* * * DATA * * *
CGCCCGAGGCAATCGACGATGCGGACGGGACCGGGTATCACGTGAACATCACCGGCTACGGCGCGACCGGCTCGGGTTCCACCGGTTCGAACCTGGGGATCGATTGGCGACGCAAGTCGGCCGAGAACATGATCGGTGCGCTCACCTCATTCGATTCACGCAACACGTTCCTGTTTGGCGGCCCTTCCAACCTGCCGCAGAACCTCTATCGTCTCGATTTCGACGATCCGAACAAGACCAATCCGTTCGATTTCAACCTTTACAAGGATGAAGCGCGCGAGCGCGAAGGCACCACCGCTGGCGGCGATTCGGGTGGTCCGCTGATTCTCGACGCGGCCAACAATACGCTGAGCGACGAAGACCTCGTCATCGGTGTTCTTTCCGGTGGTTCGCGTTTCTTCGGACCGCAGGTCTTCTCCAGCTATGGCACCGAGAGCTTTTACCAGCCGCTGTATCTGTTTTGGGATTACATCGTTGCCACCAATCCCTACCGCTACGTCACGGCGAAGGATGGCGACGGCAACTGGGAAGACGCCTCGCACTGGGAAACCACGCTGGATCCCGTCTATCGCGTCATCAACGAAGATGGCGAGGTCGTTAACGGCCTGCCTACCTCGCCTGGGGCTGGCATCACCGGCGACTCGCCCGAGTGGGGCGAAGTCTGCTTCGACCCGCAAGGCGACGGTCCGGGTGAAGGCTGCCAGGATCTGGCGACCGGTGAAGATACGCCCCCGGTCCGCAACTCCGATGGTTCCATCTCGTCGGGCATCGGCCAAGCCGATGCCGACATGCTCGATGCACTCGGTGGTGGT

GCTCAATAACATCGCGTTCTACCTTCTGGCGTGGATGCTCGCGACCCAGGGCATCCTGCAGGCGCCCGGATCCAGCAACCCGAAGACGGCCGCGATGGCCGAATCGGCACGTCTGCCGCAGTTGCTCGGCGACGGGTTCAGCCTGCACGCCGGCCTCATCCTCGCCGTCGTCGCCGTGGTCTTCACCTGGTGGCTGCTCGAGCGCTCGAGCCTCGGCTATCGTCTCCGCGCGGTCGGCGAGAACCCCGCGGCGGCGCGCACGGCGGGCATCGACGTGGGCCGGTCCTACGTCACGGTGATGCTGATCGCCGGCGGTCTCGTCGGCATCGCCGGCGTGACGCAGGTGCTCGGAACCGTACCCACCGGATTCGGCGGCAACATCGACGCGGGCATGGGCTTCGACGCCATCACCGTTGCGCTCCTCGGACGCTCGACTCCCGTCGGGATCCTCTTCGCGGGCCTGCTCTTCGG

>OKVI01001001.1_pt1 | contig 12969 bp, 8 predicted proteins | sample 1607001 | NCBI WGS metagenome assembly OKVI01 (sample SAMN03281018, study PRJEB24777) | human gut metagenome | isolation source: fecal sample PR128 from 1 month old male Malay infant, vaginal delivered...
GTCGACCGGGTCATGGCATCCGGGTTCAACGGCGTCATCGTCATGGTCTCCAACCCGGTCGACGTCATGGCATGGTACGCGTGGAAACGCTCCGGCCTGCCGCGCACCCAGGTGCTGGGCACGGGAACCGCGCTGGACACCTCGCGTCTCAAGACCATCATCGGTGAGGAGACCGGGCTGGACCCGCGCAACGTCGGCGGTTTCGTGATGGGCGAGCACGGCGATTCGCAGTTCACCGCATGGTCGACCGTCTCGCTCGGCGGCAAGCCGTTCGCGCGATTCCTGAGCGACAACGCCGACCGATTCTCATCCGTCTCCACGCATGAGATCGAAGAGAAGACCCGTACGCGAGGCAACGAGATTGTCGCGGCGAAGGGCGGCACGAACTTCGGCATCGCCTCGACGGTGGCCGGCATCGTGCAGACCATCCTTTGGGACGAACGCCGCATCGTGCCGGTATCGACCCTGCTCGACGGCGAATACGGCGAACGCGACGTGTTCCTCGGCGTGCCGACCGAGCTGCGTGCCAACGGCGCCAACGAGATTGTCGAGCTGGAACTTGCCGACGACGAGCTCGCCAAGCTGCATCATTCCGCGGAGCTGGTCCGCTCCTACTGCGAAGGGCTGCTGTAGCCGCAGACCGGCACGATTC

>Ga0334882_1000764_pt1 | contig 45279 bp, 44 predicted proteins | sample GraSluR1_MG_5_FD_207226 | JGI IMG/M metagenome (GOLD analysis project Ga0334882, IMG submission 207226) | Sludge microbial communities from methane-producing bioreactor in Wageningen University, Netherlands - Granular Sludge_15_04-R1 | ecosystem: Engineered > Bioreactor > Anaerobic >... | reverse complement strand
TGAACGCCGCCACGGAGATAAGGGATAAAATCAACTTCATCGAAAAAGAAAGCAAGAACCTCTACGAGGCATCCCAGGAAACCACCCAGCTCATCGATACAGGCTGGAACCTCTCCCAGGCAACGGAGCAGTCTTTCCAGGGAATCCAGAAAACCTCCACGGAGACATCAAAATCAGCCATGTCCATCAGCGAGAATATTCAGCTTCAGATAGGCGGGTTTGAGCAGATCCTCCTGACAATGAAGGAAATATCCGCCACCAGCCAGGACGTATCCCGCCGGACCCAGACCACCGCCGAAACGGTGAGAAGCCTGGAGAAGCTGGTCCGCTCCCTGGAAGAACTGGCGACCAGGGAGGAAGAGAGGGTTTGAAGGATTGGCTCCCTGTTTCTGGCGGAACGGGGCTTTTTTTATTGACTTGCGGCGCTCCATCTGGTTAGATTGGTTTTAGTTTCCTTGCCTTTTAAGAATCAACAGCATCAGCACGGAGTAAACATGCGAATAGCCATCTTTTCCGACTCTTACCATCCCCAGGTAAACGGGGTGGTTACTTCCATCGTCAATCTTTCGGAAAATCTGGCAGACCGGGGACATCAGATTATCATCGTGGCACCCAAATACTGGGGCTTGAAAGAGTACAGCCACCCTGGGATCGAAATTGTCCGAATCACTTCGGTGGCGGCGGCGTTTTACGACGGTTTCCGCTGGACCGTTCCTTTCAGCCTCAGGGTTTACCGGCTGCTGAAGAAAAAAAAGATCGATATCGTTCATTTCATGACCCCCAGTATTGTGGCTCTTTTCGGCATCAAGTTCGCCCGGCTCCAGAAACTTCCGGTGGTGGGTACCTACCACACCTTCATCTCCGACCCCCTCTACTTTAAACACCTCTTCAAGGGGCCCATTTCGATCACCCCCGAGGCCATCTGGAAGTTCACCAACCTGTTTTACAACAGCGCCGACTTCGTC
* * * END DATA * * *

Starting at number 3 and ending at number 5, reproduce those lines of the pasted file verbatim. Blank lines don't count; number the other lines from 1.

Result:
>OKVI01001001.1_pt1 | contig 12969 bp, 8 predicted proteins | sample 1607001 | NCBI WGS metagenome assembly OKVI01 (sample SAMN03281018, study PRJEB24777) | human gut metagenome | isolation source: fecal sample PR128 from 1 month old male Malay infant, vaginal delivered...
GTCGACCGGGTCATGGCATCCGGGTTCAACGGCGTCATCGTCATGGTCTCCAACCCGGTCGACGTCATGGCATGGTACGCGTGGAAACGCTCCGGCCTGCCGCGCACCCAGGTGCTGGGCACGGGAACCGCGCTGGACACCTCGCGTCTCAAGACCATCATCGGTGAGGAGACCGGGCTGGACCCGCGCAACGTCGGCGGTTTCGTGATGGGCGAGCACGGCGATTCGCAGTTCACCGCATGGTCGACCGTCTCGCTCGGCGGCAAGCCGTTCGCGCGATTCCTGAGCGACAACGCCGACCGATTCTCATCCGTCTCCACGCATGAGATCGAAGAGAAGACCCGTACGCGAGGCAACGAGATTGTCGCGGCGAAGGGCGGCACGAACTTCGGCATCGCCTCGACGGTGGCCGGCATCGTGCAGACCATCCTTTGGGACGAACGCCGCATCGTGCCGGTATCGACCCTGCTCGACGGCGAATACGGCGAACGCGACGTGTTCCTCGGCGTGCCGACCGAGCTGCGTGCCAACGGCGCCAACGAGATTGTCGAGCTGGAACTTGCCGACGACGAGCTCGCCAAGCTGCATCATTCCGCGGAGCTGGTCCGCTCCTACTGCGAAGGGCTGCTGTAGCCGCAGACCGGCACGATTC

>Ga0334882_1000764_pt1 | contig 45279 bp, 44 predicted proteins | sample GraSluR1_MG_5_FD_207226 | JGI IMG/M metagenome (GOLD analysis project Ga0334882, IMG submission 207226) | Sludge microbial communities from methane-producing bioreactor in Wageningen University, Netherlands - Granular Sludge_15_04-R1 | ecosystem: Engineered > Bioreactor > Anaerobic >... | reverse complement strand